HIPAA Omnibus – Do you know what’s involved and what you need to do?

What does Omnibus mean for covered entities and business associates?

Why should you be concerned?

Court cases that are changing the landscape of HIPAA and patient’s ability to sue!

TRIAL ATTORNEYS ARE MORE DANGEROUS THAN THE FEDERAL GOVERNMENT!!

It is important to understand the new changes going on at Health and Human Services as it relates to enforcement of HIPAA for both covered entities and business associates. You need to know how to avoid being low hanging fruit in terms of audit risk as well as being sued by individuals who have had their PHI wrongfully discloses due to bad IT or internal administrative practices.

Who Will Benefit

  • Practice Managers
  • Any Business Associates who work with medical practices or hospitals (i.e. billing companies, transcription companies, IT companies, answering services, home health, coders, attorneys, etc)
  • MD’s and other medical Professionals

Agenda

  • Updates for 2019
  • Requirements of Compliance Officers
  • New definition of what constitutes protected health information
  • Real life litigated cases
  • BYOD
  • Portable Devices
  • Business associates and the increased burden
  • Emailing of PHI
  • Texting of PHI
  • Federal Audit Process
  • HIPAA and suing – how this works
  • Risk Assessment
  • Ransomware and how to avoid
  • What to do when a breach occurs
  • Best Resources

Speaker Profile

Brian L Tuttle, CPHIT, CHP, CBRA, Net+, A+, CCNA, MCP is a Certified Professional in Health IT (CPHIT), Certified HIPAA Professional (CHP), Certified Business Resilience Auditor (CBRA) with over 15 years’ experience in Health IT and Compliance Consulting. Mr. Tuttle has worked all of those 15 years with MAG Mutual Healthcare Solutions and is now Senior Compliance Consultant and IT Manager with InGauge Healthcare Solutions (previously named MAG Mutual Healthcare Solutions). Almost all of Brian’s clients are earned by referral with little or no advertising. Brian is well known and highly regarded in medical circles throughout the United States .

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How Covered Entities and Business Associates Can Comply Calmly, Confidently and Completely with the HIPAA Rules

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Any business organization that is involved in creating, receiving, transmitting and maintaining Protected Health Information (PHI) has to comply with the requirements set out in Health Insurance Portability and Accountability Act (HIPAA). Such businesses, called Business Associates, since they carry out these functions on behalf of what are called Covered Entities; are legally obliged to show compliance with the provisions of HIPAA, whose main aim is to protect the privacy and confidentiality of patient information.

So, any Business Associate has to know how to comply with the provisions of HIPAA. Considering that the provisions of HIPAA have undergone major changes from the time of its enactment in 1996 up until 2013; Business Associates often find that showing compliance with the provisions of this legislation is complex. But failing to do so attracts hefty fines and penalties.

Understanding HIPAA provisions is the key to implementation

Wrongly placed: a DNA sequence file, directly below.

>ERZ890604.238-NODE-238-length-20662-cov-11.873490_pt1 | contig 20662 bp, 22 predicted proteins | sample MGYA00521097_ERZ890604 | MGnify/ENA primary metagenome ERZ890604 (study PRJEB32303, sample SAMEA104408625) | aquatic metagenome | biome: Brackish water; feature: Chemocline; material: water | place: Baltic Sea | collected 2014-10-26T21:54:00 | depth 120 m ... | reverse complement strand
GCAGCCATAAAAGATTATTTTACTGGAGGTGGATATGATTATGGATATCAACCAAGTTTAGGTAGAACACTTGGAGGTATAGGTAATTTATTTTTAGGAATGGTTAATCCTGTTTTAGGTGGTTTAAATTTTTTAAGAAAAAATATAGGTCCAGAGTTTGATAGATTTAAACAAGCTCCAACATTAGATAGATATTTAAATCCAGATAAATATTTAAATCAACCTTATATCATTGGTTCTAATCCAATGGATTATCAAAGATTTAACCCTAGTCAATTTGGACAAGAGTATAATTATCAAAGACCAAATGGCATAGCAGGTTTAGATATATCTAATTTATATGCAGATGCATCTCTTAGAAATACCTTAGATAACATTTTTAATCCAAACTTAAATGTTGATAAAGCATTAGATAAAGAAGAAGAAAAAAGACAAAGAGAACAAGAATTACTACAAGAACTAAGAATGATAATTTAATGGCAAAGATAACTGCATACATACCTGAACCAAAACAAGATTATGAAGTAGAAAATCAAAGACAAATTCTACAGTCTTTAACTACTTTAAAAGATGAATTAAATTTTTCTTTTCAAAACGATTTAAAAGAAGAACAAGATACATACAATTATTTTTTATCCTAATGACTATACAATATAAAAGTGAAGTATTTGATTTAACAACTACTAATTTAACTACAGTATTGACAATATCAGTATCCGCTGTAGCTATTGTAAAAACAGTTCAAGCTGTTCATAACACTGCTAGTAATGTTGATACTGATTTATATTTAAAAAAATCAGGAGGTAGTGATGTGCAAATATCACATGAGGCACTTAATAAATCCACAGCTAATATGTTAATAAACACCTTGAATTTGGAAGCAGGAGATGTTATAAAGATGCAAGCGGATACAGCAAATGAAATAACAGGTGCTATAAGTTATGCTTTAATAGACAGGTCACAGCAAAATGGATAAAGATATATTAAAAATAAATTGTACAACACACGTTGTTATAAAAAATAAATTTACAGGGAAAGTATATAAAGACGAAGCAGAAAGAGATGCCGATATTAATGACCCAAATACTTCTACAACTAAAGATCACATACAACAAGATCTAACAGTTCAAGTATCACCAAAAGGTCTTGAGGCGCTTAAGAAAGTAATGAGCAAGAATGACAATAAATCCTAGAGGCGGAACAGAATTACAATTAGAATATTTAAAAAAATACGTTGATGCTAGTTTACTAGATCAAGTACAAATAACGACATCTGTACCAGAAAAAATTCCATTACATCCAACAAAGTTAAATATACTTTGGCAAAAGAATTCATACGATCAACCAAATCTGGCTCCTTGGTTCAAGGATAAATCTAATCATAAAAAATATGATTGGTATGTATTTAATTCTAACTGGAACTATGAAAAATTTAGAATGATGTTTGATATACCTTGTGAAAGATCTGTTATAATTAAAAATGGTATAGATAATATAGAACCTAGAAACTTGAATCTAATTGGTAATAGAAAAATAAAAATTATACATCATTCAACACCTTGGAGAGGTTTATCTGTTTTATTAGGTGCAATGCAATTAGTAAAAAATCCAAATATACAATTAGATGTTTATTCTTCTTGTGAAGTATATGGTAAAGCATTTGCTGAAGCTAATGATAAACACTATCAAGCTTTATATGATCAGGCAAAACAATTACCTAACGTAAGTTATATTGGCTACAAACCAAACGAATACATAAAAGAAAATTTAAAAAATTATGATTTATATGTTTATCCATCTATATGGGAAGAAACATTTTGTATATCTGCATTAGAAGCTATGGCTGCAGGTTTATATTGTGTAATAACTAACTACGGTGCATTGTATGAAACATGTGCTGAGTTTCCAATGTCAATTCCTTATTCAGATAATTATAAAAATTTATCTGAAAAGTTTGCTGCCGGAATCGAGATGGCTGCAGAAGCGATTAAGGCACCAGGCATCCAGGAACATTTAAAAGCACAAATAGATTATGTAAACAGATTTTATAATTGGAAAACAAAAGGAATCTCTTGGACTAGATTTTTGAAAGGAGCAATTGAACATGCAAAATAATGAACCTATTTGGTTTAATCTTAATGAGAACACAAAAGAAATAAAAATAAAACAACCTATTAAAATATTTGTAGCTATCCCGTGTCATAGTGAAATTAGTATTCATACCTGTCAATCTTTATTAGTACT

Although HIPAA implementation appears somewhat intimidating at first glance, in reality, it is not so. It can be implemented with ease and felicity in a manner that meets all the regulatory requirements. How? By breaking down the requirements into separate parts. The ways of taking this very sensible and commonsensical approach to HIPAA implementation by Business Associates and their Covered Entities, will be the subject of a very useful two-day seminar that is being organized by GlobalCompliancePanel, a highly reputed provider of professional trainings in the areas of regulatory compliance.

Overcoming HIPAA Compliance Challenges 

HIPAA Compliance

Taking the right steps to HIPAA implementation

He will, for instance, highlight the role of the social media and how to use the electronic media for staying updated and thus reducing the crucial element of time. He will also highlight the importance of managing risks in HIPAA compliance. This is all the more critical, considering that the Office of Civil Rights (OCR) has found that a shockingly high 94% of Covered Entities failed the Risk Management audit and about 87% failed the Risk Analysis audit. This was despite the fact that every Covered Entity knew well in advance of the upcoming audit, and had filled up a pre-audit questionnaire, which gave them a clear idea of what was to come in terms of the questions that HIPAA inspectors would be asking them, and what documentation were needed from them.

The central aim of this learning session is to help participants understand how Business Associates and Covered Entities can take simple and easy steps to stay compliant, so that they don’t have problems in meeting HIPAA requirements for compliance.

Learning at this highly valuable Areas:

  • Thorough Understanding of HIPAA Rules
  • What they are
  • How they work together
  • Why and How they were made
  • How they are changing and what to expect next
  • HIPAA Risk Analysis – Risk Management for Your Organization
  • A Practical Guided Exercise done in class on your computer to take home
  • Privacy and Security Rules – Permitted and Required Uses and Disclosures
  • What information must be protected
  • Administrative, Technical and Physical Safeguards
  • Social Media, Texting and Emailing Patients
  • The inter-connected, inter-dependent relationship of Covered Entities and Business Associates
  • What is, and what is not a Reportable Breach of Unsecured PHI